GPG verification of Git repositories without TLS
For online Git repositories that use the Git Protocol for serving code, you can can use GPG to handle authentication, if you have the committer’s public key.
Here’s how I’d verify that I’ve cloned an authentic version of remembering1:
$ wget -qO- https://euandre.org/public.asc | gpg --import - gpg: clef 81F90EC3CD356060 : « EuAndreh <email@example.com> » n'est pas modifiée gpg: Quantité totale traitée : 1 gpg: non modifiées : 1 $ pushd `mktemp -d` $ git clone git://euandreh.xyz/remembering . $ git verify-commit HEAD gpg: Signature faite le dim. 27 juin 2021 16:50:21 -03 gpg: avec la clef RSA 5BDAE9B8B2F6C6BCBB0D6CE581F90EC3CD356060 gpg: Bonne signature de « EuAndreh <firstname.lastname@example.org> » [ultime]
On the first line we import the public key (funnily enough, available via
HTTPS), and after cloning the code via the insecure
git:// protocol, we use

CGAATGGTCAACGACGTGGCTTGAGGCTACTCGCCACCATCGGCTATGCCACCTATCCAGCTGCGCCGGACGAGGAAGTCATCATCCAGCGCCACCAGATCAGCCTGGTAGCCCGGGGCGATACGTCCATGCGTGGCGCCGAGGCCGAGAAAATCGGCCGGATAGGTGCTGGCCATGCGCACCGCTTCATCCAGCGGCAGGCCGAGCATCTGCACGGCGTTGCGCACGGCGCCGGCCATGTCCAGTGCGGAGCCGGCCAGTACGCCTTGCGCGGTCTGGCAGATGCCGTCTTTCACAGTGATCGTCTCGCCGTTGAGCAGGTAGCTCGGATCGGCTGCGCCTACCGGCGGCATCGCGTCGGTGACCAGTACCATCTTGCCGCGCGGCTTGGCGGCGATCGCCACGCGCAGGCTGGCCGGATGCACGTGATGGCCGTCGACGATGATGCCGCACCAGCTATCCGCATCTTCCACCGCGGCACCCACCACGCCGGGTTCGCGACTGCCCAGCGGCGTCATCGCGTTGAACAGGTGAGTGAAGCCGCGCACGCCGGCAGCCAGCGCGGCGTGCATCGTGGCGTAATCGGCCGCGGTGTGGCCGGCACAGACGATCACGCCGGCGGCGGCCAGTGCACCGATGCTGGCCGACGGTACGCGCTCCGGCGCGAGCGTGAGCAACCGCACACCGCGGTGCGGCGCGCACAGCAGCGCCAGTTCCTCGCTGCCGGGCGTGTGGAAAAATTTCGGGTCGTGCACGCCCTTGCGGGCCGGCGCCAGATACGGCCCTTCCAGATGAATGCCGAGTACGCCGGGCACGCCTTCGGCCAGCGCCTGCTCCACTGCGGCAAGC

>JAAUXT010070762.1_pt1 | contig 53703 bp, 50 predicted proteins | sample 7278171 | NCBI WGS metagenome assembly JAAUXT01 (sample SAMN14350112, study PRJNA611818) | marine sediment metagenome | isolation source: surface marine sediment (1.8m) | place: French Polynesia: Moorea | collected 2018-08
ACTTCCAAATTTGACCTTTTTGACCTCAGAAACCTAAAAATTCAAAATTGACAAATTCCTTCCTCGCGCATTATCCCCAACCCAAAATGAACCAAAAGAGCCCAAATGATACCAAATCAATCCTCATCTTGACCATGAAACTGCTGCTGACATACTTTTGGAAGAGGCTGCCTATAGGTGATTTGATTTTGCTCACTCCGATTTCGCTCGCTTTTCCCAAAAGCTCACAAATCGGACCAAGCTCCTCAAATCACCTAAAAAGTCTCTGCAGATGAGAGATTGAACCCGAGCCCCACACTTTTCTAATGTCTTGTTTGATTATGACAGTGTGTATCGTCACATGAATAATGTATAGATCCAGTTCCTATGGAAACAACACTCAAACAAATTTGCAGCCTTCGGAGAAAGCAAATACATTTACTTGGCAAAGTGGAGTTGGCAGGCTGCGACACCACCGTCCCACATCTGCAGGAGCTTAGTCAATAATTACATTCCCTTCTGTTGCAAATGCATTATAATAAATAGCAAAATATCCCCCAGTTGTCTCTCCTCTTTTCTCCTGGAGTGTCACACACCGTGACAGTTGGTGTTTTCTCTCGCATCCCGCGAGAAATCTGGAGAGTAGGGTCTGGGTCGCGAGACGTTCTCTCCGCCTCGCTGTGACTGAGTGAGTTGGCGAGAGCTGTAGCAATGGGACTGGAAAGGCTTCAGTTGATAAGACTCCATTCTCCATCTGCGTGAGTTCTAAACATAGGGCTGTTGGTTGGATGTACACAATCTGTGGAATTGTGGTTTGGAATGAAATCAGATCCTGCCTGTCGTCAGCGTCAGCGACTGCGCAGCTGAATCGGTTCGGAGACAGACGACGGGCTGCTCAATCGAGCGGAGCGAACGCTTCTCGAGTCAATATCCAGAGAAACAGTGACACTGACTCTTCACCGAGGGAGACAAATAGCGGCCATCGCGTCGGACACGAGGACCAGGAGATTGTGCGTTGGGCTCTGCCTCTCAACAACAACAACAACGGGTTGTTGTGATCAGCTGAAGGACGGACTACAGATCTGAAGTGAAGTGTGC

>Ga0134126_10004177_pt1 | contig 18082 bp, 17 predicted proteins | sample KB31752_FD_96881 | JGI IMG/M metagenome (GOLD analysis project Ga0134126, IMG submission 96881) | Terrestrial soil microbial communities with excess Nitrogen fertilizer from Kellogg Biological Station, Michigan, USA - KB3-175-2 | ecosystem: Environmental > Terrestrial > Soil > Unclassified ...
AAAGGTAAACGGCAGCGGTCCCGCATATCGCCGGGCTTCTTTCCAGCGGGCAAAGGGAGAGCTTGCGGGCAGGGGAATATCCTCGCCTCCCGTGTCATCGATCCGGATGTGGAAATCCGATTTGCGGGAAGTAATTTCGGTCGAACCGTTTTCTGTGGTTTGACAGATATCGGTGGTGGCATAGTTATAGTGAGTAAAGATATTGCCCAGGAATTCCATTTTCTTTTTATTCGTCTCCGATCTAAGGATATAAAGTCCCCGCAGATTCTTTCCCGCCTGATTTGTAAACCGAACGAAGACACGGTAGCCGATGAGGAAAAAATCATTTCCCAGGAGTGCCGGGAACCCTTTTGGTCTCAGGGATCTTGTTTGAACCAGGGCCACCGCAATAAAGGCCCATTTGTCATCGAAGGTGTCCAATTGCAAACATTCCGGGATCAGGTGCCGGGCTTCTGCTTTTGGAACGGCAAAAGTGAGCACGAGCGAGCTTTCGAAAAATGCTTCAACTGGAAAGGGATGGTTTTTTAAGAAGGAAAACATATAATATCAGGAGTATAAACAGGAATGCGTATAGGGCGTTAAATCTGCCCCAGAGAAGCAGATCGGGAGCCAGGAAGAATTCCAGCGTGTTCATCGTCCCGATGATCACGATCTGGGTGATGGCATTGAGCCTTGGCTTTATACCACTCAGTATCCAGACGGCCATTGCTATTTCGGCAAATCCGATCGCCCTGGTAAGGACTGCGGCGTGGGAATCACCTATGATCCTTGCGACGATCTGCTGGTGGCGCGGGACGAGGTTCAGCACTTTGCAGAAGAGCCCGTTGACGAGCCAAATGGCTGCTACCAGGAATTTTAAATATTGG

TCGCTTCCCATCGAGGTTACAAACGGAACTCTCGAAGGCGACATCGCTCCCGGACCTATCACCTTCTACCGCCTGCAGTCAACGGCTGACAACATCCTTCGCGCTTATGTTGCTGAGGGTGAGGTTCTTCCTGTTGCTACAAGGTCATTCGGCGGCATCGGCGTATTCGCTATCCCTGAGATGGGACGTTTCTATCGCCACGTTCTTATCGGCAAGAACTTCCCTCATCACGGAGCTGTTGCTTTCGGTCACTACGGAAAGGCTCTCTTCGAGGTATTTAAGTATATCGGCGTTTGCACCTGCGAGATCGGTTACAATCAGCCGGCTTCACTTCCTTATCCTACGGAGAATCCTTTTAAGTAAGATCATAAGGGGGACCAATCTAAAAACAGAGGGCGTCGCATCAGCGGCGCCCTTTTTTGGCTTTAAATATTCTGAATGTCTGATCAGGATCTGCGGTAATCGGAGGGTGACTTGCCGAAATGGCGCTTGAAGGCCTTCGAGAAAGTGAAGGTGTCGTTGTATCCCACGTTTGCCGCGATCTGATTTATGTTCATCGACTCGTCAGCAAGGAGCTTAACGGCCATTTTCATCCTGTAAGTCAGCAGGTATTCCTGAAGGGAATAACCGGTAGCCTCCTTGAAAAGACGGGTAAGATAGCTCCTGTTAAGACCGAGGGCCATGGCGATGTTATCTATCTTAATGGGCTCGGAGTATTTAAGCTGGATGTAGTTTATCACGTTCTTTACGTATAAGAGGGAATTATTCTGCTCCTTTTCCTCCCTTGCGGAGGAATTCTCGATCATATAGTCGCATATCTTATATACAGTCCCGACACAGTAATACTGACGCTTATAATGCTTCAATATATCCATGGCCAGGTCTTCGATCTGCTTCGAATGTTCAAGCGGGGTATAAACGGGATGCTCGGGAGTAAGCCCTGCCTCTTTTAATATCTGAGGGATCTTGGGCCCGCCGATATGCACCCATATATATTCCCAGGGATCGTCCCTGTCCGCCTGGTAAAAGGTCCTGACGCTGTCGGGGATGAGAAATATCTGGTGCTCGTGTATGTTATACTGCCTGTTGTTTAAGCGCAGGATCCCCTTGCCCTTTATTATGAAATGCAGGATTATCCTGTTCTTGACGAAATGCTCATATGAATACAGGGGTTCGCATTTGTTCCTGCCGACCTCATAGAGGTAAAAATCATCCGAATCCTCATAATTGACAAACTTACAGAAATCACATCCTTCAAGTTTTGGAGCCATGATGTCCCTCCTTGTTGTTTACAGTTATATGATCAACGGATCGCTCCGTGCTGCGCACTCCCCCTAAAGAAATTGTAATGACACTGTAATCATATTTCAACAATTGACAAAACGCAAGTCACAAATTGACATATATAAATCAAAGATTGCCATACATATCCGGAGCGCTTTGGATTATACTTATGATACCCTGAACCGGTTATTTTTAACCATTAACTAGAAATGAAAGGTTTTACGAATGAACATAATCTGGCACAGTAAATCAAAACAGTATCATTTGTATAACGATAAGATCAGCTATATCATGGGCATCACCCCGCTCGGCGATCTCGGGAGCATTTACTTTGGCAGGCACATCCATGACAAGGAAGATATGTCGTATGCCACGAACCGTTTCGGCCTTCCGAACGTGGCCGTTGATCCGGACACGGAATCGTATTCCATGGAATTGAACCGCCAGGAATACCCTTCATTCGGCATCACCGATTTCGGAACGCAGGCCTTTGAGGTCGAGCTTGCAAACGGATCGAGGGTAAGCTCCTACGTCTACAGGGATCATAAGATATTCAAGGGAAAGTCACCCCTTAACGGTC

git verify-commit to check the signature.
The verification is successful, and we can see that the public key from the
signature matches the fingerprint of the imported one. However
git verify-commit doesn’t have an option to check which public key you want
to verify the commit against. Which means that if a MITM attack happens, the
attacker could very easily serve a malicious repository with signed commits,
and you’d have to verify the public key by yourself. That would need to happen
for subsequent fetches, too.
Even though this is possible, it is not very convenient, and certainly very brittle. Despite the fact that the Git Protocol is much faster, it being harder to make secure is a big downside.
Funnily enough, not available anymore via the Git Protocol, now only with HTTPS. ↩